Did you know that the donor is responsible for paying any gift taxes, not the recipient?
When you think of tax planning, most people think about minimizing the amount of taxes we pay every spring when we file taxes. But there are provisions in the tax law that focus on gifts, and if gifting is part of your tax strategy or your estate plan, you should be aware of some of the basics of the gift tax.
You can give and receive taxable gifts in the form of money, property, or the right to use or receive income from property without receiving something of equal value at return. If you sell something for less than its full value or if you make a loan at no interest or with a reduced interest rate, it might be considered a gift.
Recently, madison.com posted an article, “Gift Tax: 6 Ways to Avoid Paying the IRS,” that details some of the exclusions and exemptions from the tax.
- The annual gift tax exclusion. The IRS gives everyone the right to make gifts up to a certain dollar amount each year. Therefore, ordinary gifts, like birthday presents, aren’t subject to the tax. The amount of the annual gift tax exclusion is adjusted for inflation every year, and this year you can give up to $14,000 without triggering a gift tax. This limitation is on a per-recipient basis, so you can make individual $14,000 gifts to as many people as you want, and a married couple can give a total of $28,000 to each recipient under the annual gift tax exclusion.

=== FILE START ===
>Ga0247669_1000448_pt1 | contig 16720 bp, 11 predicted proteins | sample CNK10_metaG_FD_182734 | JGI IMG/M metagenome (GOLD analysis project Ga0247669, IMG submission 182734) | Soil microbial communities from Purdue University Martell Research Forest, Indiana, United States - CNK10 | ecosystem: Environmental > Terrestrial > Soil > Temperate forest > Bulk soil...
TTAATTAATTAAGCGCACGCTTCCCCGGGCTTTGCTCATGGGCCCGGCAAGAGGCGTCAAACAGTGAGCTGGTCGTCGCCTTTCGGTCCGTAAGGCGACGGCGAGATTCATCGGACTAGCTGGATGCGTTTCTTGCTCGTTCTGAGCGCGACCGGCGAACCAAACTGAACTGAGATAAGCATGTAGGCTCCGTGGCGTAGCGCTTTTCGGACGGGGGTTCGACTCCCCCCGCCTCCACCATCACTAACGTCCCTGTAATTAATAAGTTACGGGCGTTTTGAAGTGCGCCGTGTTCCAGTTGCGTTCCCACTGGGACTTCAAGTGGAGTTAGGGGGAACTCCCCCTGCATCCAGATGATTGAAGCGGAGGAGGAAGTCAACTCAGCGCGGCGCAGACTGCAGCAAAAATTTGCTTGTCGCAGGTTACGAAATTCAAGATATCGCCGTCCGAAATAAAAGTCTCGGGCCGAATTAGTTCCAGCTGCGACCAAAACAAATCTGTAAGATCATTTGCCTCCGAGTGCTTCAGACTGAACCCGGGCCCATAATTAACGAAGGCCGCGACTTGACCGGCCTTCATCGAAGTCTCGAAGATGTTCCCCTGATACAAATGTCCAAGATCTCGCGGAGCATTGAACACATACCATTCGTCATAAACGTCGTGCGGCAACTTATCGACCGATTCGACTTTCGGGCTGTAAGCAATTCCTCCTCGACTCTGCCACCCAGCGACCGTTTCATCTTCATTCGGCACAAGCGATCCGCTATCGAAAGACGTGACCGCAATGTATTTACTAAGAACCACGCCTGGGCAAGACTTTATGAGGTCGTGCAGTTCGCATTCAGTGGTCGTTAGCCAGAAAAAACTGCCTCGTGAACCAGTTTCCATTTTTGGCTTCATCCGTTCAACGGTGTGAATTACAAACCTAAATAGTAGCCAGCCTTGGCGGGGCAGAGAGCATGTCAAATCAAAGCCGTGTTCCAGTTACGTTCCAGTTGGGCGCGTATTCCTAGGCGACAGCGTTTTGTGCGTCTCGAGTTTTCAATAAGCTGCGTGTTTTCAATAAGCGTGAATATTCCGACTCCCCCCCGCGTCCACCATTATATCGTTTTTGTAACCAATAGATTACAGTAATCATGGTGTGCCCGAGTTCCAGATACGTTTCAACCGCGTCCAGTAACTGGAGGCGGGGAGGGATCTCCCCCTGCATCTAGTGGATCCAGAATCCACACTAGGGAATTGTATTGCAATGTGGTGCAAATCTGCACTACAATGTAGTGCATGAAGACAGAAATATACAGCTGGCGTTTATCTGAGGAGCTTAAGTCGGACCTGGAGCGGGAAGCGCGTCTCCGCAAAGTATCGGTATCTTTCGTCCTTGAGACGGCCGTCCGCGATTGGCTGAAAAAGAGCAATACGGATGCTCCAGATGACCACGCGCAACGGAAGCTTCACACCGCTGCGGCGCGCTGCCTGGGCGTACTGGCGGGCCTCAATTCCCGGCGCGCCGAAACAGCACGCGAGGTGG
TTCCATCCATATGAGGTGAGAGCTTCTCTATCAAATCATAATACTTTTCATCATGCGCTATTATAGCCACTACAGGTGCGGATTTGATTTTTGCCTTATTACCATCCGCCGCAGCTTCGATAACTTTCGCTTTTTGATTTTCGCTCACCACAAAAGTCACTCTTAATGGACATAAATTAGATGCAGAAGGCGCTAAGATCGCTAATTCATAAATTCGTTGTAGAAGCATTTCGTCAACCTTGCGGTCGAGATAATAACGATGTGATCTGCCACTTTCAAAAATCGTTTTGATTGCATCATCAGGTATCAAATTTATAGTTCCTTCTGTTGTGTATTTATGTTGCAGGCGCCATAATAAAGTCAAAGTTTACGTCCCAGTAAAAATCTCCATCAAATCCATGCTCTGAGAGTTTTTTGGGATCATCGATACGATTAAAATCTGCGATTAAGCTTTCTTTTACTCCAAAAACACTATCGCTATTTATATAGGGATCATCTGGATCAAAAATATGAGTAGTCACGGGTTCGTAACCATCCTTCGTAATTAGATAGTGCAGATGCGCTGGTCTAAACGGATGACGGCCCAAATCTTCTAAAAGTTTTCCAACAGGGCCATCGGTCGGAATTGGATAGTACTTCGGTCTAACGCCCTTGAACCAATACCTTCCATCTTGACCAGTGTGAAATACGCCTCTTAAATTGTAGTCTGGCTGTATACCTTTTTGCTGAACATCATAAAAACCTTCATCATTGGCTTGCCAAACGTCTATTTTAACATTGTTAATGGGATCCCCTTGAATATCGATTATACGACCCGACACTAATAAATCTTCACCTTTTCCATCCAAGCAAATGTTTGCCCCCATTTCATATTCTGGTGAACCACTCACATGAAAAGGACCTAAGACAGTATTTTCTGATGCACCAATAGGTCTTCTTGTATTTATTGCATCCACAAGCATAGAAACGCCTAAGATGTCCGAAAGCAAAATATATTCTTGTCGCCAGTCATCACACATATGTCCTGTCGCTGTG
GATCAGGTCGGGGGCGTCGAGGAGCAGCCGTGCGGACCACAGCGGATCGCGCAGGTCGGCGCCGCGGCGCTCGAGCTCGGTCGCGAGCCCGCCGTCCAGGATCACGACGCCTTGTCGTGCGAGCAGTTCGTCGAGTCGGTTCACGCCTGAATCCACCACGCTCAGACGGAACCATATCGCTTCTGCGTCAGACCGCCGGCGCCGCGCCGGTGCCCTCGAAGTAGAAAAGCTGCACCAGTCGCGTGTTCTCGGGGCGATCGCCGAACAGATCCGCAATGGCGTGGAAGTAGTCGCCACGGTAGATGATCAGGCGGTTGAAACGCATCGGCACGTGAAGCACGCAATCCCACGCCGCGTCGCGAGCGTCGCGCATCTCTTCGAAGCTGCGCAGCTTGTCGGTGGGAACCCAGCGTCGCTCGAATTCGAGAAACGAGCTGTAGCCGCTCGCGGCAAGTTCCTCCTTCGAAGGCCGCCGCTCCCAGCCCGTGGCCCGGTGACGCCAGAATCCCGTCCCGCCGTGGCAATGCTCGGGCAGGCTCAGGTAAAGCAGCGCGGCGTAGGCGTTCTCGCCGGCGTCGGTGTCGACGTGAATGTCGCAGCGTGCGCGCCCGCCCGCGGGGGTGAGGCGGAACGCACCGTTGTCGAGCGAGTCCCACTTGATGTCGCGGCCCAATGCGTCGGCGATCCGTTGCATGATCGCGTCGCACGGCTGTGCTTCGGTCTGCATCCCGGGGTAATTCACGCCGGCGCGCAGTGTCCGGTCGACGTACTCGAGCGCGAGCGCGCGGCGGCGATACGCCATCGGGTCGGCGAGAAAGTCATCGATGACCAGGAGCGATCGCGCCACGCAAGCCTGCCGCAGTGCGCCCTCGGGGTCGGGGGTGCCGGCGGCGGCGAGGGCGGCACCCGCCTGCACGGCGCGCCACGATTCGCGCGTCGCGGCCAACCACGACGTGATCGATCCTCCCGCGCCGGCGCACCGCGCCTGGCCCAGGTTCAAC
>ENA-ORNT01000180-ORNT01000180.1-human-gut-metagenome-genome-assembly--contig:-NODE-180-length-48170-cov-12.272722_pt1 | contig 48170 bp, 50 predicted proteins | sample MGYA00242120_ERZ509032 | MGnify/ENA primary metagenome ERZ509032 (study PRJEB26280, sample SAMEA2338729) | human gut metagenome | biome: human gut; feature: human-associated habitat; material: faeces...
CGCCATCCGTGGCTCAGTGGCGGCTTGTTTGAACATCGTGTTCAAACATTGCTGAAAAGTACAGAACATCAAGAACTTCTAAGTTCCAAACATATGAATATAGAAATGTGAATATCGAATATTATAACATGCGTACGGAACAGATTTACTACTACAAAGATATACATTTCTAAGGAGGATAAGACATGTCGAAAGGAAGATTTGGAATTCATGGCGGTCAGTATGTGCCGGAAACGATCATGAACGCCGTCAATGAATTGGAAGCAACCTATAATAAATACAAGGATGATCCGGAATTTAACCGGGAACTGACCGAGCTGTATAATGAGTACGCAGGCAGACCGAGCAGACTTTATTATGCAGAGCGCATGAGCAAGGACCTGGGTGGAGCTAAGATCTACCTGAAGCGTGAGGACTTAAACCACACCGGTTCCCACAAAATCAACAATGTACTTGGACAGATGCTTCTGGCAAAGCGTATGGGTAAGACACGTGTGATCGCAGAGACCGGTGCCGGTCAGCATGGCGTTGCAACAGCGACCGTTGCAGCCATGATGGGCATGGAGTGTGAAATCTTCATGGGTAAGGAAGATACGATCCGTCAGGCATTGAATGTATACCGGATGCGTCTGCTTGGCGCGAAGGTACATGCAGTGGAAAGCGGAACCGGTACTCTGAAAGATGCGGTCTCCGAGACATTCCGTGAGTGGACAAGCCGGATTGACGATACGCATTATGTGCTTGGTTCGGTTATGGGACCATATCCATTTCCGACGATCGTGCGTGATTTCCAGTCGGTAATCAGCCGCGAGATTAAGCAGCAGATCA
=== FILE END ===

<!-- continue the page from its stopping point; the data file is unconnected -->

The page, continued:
- Marital deduction. The gift tax laws permit married couples to transfer money and property between the two spouses without any tax implications. You can typically give your spouse as much money or property as you want, without incurring a gift tax.
- Gifts for education. Payments for educational expenses can qualify for a gift tax exclusion, if it covers only tuition. Gifts for the expense of course materials, room and board, or other educational costs don’t qualify for this exclusion. They will count toward annual exclusion amounts. It is important to note that the donor must make the payment directly to the school. There’s no exclusion if you give the money to the student, and the student then pays the tuition.
- Gifts for medical expenses. You can also give money toward covering medical care expenses or health insurance costs. However, you must make the payment directly to the healthcare facility or health insurance company to maintain the exclusion from gift tax.
- Charitable deductions. Gifts to qualifying charities are exempt from gift tax.
- Unified lifetime exemption from gift and estate tax. If you make a larger gift that’s not covered by the exclusions above, you can use your lifetime exemption. In your lifetime, you’re entitled to a credit against gift and estate taxes that you incur. This credit increases each year for inflation. For 2017, it’s equal to the gift tax on gifts of $5.49 million. Therefore, even after you give $14,000 in annual gifts to everyone, unlimited gifts to a spouse or charity, and unlimited gifts toward medical or educational expenses, you can give up to an additional $5.49 million without paying any gift tax. Whatever credit you use, it reduces the unified credit you have left for your estate to use after your death.
While most people do not pay a gift tax, the hefty size of the tax—40%—makes it important to know about. An experienced estate planning attorney will be able to educate you further and help make sure that your generous spirit will not trigger this tax.
Reference: madison.com (June 27, 2017) “Gift Tax: 6 Ways to Avoid Paying the IRS”